What’s in a name? Plenty. The right name for a kid or a sports team can make a difference in outcomes. And now, after an 18-month-long search, owners have picked a name for the NHL expansion team that’s scheduled to begin playing in a repurposed Seattle Center Coliseum come December, 2021.
By now, we’ve all heard the name they settled on: Kraken, a legendary cephalopod-like sea monster taken from Scandinavian folklore. Homage to the region’s Norse roots is not surprising, given 739,000 individuals of Scandinavian descent living in Washington state.
The Kraken name bested 1,200 possible names and ignored a Seattle Times contest that picked favorites like Steelhead, Sockeyes, Totems and Metropolitans. From the first, Seattle Mayor Jenny Durkan had preferred Kraken over Sockeyes. As she said, “Whoever heard of a fierce fish.”
Seattle Times sports columnist Larry Stone earlier downplayed Kraken, thinking the very idea was “a great tease,” something to laugh about, far too silly and theatrical. He confessed he luckily hadn’t taken a sip of water before the announcement or he’d have done a spit take.
Nevertheless, even naysayers — and there are a bunch — do seem pleased with the team’s handsome S-shaped logo rendered in bold colors (four shades of blue with a brilliant splash of red).
With the name game over, what remains are other considerations. Fans and observers continue agonizing over what to nickname the $625 million new arena now that Amazon has bought naming rights and designated it Climate Pledge Arena. Some fans have settled on “Cledge,”which sounds like an off-brand window cleaner. Others have adopted the “CPA” initials. Can’t they just call it “The Edge”?
Once fans tire of the puns generated by the Kraken name — lame stuff like Krakhouse and Krakheads — they’ll get around to more substantive matters like welcoming a team mascot, hopefully a lively persona like the Seahawks’ Blitz or the Mariner Moose with his cute face and lovable eyes. The NHL already has mascots like Al the Octopus fronting the Detroit Red Wings and Youppi, the furry orange critter now associated with the Montreal Canadiens.
If team owners are stumped for a flag-bearer, there is no end to mythic creatures like our own Sasquatch, the sea serpent Ogopogo and Raven, the Indigenous trickster.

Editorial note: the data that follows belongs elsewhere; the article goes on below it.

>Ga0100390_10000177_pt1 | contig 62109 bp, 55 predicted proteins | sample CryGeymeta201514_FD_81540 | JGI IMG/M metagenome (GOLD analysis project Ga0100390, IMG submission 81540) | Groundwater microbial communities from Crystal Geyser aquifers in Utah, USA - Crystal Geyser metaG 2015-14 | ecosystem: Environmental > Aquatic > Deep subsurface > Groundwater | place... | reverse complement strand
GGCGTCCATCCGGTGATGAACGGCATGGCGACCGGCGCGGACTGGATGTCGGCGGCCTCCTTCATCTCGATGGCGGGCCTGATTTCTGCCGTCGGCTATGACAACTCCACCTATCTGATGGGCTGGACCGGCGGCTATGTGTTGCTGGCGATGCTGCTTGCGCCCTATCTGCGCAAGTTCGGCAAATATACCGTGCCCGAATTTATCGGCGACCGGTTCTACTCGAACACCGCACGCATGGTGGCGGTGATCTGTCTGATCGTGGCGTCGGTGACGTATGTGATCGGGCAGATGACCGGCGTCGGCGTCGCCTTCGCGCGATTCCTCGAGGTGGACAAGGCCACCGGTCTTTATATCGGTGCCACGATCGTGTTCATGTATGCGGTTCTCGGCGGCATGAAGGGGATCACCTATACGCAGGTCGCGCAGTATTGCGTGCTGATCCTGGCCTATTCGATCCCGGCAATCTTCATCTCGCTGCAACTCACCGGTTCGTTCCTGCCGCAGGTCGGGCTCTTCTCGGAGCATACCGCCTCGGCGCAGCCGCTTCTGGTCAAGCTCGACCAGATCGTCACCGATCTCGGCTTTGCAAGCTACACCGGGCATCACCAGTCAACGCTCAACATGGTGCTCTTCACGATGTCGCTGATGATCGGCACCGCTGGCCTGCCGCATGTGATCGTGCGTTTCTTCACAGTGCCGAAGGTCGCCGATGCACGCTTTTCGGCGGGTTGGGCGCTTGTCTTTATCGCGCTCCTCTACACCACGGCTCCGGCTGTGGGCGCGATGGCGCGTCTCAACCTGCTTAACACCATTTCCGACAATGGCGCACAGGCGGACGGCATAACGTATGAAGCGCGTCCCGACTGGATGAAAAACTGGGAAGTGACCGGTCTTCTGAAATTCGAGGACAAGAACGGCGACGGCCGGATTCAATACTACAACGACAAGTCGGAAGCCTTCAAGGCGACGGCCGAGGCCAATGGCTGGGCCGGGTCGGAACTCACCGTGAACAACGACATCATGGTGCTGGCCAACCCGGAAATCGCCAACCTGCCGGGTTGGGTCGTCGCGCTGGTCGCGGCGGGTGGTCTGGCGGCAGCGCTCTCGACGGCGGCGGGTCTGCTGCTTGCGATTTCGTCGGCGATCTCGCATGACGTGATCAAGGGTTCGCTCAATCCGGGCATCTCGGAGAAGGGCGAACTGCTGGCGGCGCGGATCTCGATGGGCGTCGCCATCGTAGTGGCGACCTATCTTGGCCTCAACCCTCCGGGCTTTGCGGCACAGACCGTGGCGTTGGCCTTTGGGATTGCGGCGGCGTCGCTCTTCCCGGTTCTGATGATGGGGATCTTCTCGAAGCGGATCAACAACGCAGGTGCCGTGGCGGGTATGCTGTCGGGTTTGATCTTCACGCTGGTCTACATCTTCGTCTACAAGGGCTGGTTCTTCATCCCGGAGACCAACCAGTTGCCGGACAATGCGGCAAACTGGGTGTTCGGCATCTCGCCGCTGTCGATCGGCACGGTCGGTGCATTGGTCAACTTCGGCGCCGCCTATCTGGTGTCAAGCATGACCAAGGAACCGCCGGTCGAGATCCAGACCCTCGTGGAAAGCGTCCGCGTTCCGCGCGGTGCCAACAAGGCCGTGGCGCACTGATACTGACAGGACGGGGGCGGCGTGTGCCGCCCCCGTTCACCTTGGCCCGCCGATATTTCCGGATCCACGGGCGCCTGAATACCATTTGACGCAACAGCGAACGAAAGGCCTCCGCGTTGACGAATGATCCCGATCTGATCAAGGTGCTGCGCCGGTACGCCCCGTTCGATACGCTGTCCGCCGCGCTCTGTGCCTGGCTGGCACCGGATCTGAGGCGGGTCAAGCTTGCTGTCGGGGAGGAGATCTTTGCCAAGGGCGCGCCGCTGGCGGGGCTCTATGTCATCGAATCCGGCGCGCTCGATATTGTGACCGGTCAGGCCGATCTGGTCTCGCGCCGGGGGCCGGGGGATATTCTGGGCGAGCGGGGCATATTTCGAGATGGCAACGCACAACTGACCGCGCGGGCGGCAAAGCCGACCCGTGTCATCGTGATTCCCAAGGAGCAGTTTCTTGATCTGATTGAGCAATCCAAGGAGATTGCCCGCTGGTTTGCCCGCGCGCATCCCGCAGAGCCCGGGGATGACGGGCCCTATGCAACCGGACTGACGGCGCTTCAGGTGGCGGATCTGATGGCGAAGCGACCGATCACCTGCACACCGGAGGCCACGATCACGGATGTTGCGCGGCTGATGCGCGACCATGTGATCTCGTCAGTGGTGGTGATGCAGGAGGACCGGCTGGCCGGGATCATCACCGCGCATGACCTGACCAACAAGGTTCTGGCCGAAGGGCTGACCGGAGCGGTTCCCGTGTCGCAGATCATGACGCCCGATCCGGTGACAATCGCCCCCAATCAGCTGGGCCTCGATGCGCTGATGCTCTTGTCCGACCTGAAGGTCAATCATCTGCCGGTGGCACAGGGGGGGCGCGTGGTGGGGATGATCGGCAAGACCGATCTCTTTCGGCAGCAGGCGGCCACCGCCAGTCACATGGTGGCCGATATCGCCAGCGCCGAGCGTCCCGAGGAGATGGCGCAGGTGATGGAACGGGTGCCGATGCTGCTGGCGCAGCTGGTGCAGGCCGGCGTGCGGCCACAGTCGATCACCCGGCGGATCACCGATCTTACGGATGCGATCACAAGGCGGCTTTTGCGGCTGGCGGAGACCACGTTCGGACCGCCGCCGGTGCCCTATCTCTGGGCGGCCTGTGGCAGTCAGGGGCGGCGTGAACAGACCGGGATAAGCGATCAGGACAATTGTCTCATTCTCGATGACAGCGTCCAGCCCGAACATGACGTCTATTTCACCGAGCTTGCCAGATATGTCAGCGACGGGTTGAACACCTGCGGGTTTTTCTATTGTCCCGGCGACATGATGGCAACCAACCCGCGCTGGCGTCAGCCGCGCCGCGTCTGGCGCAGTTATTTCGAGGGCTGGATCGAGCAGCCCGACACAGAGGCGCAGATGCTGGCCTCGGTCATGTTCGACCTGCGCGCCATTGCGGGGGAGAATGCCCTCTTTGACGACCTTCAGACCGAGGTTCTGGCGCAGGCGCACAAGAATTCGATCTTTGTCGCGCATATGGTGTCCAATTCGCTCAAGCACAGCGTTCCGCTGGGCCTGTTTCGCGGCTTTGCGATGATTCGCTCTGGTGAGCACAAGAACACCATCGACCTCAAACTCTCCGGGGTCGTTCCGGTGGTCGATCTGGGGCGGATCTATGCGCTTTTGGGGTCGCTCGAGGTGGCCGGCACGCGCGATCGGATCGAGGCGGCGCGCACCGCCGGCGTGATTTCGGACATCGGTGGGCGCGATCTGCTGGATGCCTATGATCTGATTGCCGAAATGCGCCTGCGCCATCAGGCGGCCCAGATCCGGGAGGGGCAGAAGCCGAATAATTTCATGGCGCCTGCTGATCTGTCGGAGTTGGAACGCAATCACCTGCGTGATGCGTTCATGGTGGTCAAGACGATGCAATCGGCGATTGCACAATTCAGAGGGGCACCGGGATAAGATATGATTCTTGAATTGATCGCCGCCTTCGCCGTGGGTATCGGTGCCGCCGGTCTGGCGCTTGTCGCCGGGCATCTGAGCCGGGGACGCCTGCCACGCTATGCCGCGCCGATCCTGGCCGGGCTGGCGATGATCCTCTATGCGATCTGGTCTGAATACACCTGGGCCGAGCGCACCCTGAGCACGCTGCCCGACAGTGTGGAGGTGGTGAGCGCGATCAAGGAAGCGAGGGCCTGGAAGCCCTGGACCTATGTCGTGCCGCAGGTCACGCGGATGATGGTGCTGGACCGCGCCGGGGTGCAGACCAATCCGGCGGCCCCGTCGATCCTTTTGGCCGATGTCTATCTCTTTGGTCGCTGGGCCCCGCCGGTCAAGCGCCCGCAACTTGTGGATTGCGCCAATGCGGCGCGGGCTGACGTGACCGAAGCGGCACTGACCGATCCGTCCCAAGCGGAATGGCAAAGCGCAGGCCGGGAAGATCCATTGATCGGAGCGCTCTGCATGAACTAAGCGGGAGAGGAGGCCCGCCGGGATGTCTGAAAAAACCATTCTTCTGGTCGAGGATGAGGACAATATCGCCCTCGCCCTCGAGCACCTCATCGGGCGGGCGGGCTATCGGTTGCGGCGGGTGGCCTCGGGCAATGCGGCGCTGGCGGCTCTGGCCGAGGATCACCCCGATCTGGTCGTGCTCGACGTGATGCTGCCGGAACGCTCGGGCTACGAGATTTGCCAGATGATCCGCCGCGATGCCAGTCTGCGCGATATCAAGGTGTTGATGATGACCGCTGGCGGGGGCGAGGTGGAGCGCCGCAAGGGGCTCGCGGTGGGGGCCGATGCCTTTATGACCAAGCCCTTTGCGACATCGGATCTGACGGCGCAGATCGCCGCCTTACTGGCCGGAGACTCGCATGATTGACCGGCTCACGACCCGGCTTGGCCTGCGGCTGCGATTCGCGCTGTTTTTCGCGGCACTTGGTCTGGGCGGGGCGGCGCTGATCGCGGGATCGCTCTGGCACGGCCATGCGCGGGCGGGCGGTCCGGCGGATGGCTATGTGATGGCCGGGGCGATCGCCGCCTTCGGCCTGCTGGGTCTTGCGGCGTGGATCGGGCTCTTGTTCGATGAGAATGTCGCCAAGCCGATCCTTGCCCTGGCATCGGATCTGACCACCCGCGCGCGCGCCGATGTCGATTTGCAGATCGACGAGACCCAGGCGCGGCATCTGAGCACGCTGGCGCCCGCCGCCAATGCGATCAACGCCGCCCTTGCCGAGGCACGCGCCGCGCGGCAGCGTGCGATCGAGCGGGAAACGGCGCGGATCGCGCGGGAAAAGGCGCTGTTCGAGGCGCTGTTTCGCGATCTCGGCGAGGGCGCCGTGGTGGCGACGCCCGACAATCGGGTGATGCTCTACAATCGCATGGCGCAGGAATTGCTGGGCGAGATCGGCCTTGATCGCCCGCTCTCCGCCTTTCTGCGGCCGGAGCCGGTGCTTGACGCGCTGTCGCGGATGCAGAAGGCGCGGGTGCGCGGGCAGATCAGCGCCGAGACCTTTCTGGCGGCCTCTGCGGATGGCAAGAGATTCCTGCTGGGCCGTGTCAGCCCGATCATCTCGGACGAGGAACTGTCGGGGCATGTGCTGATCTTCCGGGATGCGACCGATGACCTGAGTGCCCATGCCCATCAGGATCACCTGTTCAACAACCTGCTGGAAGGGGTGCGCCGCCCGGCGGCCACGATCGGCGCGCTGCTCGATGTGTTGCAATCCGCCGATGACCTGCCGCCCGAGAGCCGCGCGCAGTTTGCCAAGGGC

When picking features for a team (name, logo or mascot), what counts is that they resonate with the public, inspire jaded sportwriters, lend themselves to chants and deliver marketable merchandise. As Seattle Times columnist Dwight Perry plaintively inquires: “Where does one go to get a foam-rubber Krakhead in this town?”
That’s Supreme: Our hard-working elected officials apparently have hidden talents. Facebook friends recently saw a priceless picture of Washington Supreme Court Justice Steve Gonzalez barbering Justice Mary Yu’s hair. Justice Yu, masked and sitting outdoors, said that she trusted Justice Gonzalez “like a brother.” However she noticed his dog Somba “looked worried.”
War rooms: Getting the right look for video conferencing takes some engineering. Take Gov. Jay Inslee who is getting lots of tube time. A New York Times article described Inslee’s technique: He first placed a computer tablet atop a copy of “A Thousand Days: John F. Kennedy in the White House,” then achieved the proper angle using Judy Collins’s “Strangers Again” album.
Donnie’s Kids: Last week, the Chinatown International community was remembering the late Donnie Chin, a beloved local hero. July 23 was a bittersweet day, fifth anniversary of Chin’s never-solved murder. For decades, Chin led groups of volunteer responders, mostly neighborhood kids, who patrolled the neighborhood after dark. Chin served as a surrogate father to many CID youngsters; they called themselves “Donnie’s kids.”
Not so fragile: “White Fragility,” a book dominating best seller lists, is a national phenomenon. Author Robin DiAngelo, a Seattle resident, grew up dirt poor in the Bay Area but earned a doctorate in multicultural education from the University of Washington. She first acquired her newsworthy reputation during a debate in The Stranger when Seattle Gilbert & Sullivan’s cast white actors as Asians in “The Mikado.” DiAngelo, who is white, now gives conscious raising presentations to corporate giants. She cautiously believes we are beginning to see ripple effects when even network TV speaks about “systemic racism.”